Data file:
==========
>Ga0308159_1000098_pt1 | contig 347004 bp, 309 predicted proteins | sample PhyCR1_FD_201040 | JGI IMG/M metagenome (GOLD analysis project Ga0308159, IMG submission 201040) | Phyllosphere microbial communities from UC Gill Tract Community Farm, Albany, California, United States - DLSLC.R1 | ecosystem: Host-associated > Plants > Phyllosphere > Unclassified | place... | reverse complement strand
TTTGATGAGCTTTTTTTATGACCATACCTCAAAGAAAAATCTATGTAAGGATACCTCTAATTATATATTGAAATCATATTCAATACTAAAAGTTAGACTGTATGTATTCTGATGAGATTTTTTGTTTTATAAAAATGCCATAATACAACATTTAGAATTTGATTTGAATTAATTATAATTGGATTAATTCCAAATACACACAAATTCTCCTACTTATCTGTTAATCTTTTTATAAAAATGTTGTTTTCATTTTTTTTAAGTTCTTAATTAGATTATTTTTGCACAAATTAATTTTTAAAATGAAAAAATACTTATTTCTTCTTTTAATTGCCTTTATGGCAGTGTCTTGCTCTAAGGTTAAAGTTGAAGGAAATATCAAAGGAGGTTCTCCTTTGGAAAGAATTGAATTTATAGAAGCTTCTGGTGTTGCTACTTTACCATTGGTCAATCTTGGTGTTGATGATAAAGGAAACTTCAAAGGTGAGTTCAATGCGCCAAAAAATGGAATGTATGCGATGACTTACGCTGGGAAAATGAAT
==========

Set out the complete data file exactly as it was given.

>Ga0308159_1000098_pt1 | contig 347004 bp, 309 predicted proteins | sample PhyCR1_FD_201040 | JGI IMG/M metagenome (GOLD analysis project Ga0308159, IMG submission 201040) | Phyllosphere microbial communities from UC Gill Tract Community Farm, Albany, California, United States - DLSLC.R1 | ecosystem: Host-associated > Plants > Phyllosphere > Unclassified | place... | reverse complement strand
TTTGATGAGCTTTTTTTATGACCATACCTCAAAGAAAAATCTATGTAAGGATACCTCTAATTATATATTGAAATCATATTCAATACTAAAAGTTAGACTGTATGTATTCTGATGAGATTTTTTGTTTTATAAAAATGCCATAATACAACATTTAGAATTTGATTTGAATTAATTATAATTGGATTAATTCCAAATACACACAAATTCTCCTACTTATCTGTTAATCTTTTTATAAAAATGTTGTTTTCATTTTTTTTAAGTTCTTAATTAGATTATTTTTGCACAAATTAATTTTTAAAATGAAAAAATACTTATTTCTTCTTTTAATTGCCTTTATGGCAGTGTCTTGCTCTAAGGTTAAAGTTGAAGGAAATATCAAAGGAGGTTCTCCTTTGGAAAGAATTGAATTTATAGAAGCTTCTGGTGTTGCTACTTTACCATTGGTCAATCTTGGTGTTGATGATAAAGGAAACTTCAAAGGTGAGTTCAATGCGCCAAAAAATGGAATGTATGCGATGACTTACGCTGGGAAAATGAAT